“Jessie Sage is a phone sex operator and a sex columnist for the Pittsburgh City Paper. Although she doesn’t advertise herself as a dominatrix, many of her phone sex clients call her looking to indulge their fetishes — including being dominated financially.”
I was interviewed in Rolling Stone, talking about the impact of shaddowbanning on the sex work community, and why Twitter giving a verified account to a fictional sex worker seems like a slap in the face to our community.
“Often when we hear stories in the media about sex trafficking and law enforcement efforts, we should be skeptical, recognizing that there is a tendency to conflate trafficking and sex work, and much of the policing of sex work is done under the banner of sex trafficking (which importantly victimizes both sex workers and trafficking victims who are also arrested and deported),” says Jessie Sage.
I was asked to put together some thoughts on sex work, anti-trafficking campaigns, and the stigma and violence that our sex work communities face.
Jessie Sage, a community organizer at SWOP Pittsburgh, said the bill asks students to create solutions to problems they don’t fully understand.
“These tools are not being sold to social service agencies,” Sage said. “They’re being sold to the police. Surveillance and criminalization of the sex trade don’t help anyone.”
The University of Pittsburgh Innovation Institute should listen to the mounting pressure and do the right thing: cancel Hacking4Humanity. It’s time to listen to people who may suffer the inadvertent consequences of an otherwise well-intentioned idea — not dismiss them.
Harris’s about-face on the issue of decriminalization speaks volumes about the increasing prominence of sex workers’ rights on the national stage, says Jessie Sage, a sex columnist for the Pittsburgh City Paper, an organizer with the advocacy group SWOP Pittsburgh and a cohost of the Peepshow Podcast, which covers the sex industry. “The sex work community doesn’t trust Harris or have a clear sense of what she means by [her stated support of decriminalization],” Sage says. “But I do think that the fact that she would find it politically advantageous to say this is important, and tells us something about changing attitudes.”
Peepshow, Jessie’s sex and social-justice column, brings something to the table no other media outlet in town offers: brilliant commentary on taboo subjects from a local woman’s perspective. Jessie has tackled porn, BDSM, politics, and has recently started answering readers’ questions.
Jessie Sage is joining Lynn today to talk about sexuality, the sex industry, her Peepshow column and podcast, and much more.
We got to discuss this project with each of the activists behind it. They are Alex Bishop — cam performer, clips producer and activist; Penny Trait — cam performer, clips producer and activist; and Jessie Sage — phone sex operator, co-host of “The Peepshow Podcast,” writer and activist.
“SWOP Pittsburgh is now demanding that Allegheny County police and prosecutors stop using instrument-of-crime charges for cell phones and commit to ending the use of both phones and condoms as evidence so that sex workers can protect their health and safety. Even if prosecutors say they often drop instrument-of-crime charges, said [Jessie] Sage, such charges still discourage safer work practices. ‘That’s true with the condoms and it’s true with the cell phones.'”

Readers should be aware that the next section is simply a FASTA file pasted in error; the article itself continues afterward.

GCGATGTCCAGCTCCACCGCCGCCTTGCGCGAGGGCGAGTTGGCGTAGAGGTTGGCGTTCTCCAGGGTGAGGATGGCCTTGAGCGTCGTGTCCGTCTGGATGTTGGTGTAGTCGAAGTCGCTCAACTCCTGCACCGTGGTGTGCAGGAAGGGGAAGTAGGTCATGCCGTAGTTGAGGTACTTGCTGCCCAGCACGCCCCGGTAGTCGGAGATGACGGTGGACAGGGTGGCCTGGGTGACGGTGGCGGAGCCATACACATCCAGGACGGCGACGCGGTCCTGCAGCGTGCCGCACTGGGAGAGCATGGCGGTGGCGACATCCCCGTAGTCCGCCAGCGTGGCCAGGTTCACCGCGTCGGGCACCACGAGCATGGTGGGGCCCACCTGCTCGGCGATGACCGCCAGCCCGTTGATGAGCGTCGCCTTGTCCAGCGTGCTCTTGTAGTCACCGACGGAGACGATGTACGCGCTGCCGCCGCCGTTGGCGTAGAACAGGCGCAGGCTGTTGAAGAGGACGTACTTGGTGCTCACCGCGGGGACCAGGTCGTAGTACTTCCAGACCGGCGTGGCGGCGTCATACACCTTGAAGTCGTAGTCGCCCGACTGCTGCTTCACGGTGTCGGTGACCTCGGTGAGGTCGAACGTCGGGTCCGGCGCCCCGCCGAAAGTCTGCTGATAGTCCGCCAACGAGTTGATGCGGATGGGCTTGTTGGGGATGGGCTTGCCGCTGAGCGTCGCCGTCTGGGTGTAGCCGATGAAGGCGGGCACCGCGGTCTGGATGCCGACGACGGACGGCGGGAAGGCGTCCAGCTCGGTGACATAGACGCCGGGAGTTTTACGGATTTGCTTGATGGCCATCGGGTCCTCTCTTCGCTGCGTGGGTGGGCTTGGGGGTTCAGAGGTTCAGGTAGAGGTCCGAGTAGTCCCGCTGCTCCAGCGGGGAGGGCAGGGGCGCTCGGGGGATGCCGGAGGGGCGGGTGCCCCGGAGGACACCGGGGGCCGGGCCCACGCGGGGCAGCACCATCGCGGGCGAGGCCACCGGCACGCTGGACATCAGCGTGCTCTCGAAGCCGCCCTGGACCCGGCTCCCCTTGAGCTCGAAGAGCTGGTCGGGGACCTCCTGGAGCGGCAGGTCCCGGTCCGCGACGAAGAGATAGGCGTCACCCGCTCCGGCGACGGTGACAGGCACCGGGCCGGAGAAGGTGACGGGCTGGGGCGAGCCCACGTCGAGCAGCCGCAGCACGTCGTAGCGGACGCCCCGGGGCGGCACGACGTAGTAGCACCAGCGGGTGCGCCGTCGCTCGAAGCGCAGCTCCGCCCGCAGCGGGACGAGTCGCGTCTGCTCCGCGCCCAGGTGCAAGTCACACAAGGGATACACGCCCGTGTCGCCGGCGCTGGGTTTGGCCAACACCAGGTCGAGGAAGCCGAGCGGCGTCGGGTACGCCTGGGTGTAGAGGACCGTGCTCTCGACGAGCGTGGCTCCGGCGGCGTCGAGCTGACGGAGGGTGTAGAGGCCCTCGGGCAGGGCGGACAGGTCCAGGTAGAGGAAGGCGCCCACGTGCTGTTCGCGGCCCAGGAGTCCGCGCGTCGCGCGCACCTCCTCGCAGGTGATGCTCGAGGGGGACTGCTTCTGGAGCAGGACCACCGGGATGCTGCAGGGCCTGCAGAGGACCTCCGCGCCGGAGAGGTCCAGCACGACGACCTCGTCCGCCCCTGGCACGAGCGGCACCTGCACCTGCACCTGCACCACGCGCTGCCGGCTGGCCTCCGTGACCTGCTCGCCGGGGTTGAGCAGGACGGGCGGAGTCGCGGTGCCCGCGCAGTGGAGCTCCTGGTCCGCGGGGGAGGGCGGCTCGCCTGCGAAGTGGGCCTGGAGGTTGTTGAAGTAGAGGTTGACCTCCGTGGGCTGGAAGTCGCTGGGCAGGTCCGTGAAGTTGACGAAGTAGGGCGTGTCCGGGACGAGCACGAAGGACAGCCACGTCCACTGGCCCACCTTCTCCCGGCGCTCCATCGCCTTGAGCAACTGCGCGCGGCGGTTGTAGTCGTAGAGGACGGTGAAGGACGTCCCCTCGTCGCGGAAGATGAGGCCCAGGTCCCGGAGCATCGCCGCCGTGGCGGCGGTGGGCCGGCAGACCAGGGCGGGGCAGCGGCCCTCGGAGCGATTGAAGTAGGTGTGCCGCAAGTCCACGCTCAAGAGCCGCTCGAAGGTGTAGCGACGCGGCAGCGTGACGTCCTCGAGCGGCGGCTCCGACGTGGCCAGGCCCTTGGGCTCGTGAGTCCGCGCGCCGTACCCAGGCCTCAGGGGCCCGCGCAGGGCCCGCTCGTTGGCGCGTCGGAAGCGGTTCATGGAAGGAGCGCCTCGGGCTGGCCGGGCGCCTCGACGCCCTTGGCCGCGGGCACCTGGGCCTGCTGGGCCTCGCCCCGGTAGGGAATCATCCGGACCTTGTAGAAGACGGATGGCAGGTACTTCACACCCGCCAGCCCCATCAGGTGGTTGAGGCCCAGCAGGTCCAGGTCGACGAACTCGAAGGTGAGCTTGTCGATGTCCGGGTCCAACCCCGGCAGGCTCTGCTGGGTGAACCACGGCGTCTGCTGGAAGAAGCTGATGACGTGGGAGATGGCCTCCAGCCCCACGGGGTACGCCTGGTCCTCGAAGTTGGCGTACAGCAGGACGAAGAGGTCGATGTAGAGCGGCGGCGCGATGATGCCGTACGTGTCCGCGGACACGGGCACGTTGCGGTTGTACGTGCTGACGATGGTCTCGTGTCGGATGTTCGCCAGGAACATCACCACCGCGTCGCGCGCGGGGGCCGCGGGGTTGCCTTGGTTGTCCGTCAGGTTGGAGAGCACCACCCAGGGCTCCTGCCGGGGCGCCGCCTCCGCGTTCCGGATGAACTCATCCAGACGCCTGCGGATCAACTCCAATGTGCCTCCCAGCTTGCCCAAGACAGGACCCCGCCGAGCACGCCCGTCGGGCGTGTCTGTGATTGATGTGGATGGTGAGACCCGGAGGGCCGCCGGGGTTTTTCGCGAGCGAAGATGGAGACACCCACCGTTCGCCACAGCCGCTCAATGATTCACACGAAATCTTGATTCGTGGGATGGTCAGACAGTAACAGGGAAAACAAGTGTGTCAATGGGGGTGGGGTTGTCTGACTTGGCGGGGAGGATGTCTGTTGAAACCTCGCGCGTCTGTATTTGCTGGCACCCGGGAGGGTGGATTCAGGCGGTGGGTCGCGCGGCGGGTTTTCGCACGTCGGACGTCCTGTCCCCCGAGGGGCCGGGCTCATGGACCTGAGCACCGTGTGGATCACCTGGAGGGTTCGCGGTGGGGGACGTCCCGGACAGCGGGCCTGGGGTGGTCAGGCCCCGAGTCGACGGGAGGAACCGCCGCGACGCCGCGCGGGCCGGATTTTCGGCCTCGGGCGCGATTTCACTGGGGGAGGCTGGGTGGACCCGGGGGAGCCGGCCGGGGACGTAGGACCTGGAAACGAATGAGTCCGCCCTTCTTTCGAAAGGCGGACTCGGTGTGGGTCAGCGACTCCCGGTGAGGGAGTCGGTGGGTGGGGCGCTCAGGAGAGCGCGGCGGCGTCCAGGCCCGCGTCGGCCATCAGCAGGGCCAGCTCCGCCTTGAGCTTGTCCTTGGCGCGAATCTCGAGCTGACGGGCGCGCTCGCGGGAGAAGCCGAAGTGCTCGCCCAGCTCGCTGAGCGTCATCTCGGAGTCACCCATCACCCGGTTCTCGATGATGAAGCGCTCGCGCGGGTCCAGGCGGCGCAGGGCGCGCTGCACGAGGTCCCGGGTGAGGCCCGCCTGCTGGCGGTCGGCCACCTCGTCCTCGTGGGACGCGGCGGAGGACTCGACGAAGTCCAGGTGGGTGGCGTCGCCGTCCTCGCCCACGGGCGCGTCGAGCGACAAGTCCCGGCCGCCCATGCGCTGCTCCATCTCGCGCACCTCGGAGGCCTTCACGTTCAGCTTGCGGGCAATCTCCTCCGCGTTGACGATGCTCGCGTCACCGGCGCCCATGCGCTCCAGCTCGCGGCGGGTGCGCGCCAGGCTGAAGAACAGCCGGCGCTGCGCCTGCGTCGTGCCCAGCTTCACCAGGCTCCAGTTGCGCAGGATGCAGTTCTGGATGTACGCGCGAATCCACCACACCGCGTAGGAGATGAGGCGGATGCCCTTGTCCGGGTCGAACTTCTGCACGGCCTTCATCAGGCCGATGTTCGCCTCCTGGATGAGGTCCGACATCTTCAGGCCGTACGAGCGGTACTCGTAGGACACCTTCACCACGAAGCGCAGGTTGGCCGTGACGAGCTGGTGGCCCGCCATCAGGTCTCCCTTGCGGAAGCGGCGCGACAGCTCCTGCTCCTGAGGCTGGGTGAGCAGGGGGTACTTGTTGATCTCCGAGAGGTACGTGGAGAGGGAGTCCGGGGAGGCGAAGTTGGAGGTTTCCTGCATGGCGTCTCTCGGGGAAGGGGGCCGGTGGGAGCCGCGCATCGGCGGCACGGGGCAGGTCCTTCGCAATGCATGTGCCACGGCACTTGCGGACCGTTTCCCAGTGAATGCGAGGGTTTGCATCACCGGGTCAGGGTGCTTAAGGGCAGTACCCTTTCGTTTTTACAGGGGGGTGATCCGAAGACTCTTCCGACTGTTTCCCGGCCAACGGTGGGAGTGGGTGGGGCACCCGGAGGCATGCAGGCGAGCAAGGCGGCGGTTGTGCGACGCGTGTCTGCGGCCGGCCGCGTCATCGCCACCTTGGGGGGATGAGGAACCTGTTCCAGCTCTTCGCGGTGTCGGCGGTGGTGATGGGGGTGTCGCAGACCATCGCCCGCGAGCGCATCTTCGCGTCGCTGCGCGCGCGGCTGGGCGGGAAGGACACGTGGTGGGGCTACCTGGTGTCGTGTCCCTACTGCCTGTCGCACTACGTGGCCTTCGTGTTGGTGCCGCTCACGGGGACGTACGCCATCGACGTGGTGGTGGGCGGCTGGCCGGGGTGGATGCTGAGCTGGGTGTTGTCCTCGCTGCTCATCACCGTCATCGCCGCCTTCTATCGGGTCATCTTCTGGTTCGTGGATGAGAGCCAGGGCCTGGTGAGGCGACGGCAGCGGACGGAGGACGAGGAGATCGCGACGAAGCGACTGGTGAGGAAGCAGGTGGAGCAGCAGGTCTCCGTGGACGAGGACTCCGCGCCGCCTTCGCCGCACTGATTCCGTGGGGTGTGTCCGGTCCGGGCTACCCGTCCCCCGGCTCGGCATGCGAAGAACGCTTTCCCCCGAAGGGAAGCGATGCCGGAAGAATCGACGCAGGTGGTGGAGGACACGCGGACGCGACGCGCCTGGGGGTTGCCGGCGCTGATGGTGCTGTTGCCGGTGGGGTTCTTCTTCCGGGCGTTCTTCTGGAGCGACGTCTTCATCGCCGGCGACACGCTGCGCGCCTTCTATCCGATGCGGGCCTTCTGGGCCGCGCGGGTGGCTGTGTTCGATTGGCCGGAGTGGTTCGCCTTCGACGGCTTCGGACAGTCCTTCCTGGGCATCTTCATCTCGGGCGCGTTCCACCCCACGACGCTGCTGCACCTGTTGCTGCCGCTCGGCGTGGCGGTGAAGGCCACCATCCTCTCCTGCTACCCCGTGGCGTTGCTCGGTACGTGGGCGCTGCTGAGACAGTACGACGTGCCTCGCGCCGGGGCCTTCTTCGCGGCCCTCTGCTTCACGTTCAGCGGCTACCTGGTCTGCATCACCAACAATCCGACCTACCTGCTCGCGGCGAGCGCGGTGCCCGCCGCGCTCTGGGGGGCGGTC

“Today, you’ll meet Jessie Sage, a local writer, public speaker, sex worker and our newest columnist. Peepshow, her sex and social justice column, begins this week.”
Allegheny County police officers will no longer criminalize condoms in prostitution-related cases, the department superintendent said Thursday.
Jezebel highlights the controversial practice of characterizing condoms as instruments of crime, and using this characterization to file charges against sex workers.
The Pittsburgh Sex Worker Outreach project announcement on our public forum to discuss Allegheny County criminalizing condom possession.
Ross Douthat and ‘The New York Times’ has amplified the harmful incel mentality. This article lays out why this is problematic and how throwing sex workers at incels is not the answer.
In an increasingly conservative political climate, Jessie Sage, Moriah Ella Mason and PJ Sage are offering support and safe harbor for sex workers. They recently launched a Pittsburgh chapter of the Sex Workers Outreach Project (SWOP), a national network that works to protect the human rights of those involved in the sex industry and focuses on replacing the stigma and violence with education and advocacy.
Over the past year or so, Americans have continued to evolve on how they view sex, consent and sexual identity. A new Pittsburgh-based podcast called Peepshow, from PJ and Jessie Sage, seeks to address how that conversation has changed in such a short period.
In Peepshow, co-hosts Jessie and PJ Sage explore the intersections of sex, art, culture, and social justice through interviews with porn stars, sex workers, artists, writers, scholars and activists.
Though performing intimate labor, many sex workers spend a lot of time isolated from their peers. The Peepshow Podcast hopes to build community by exploring all types of sex work.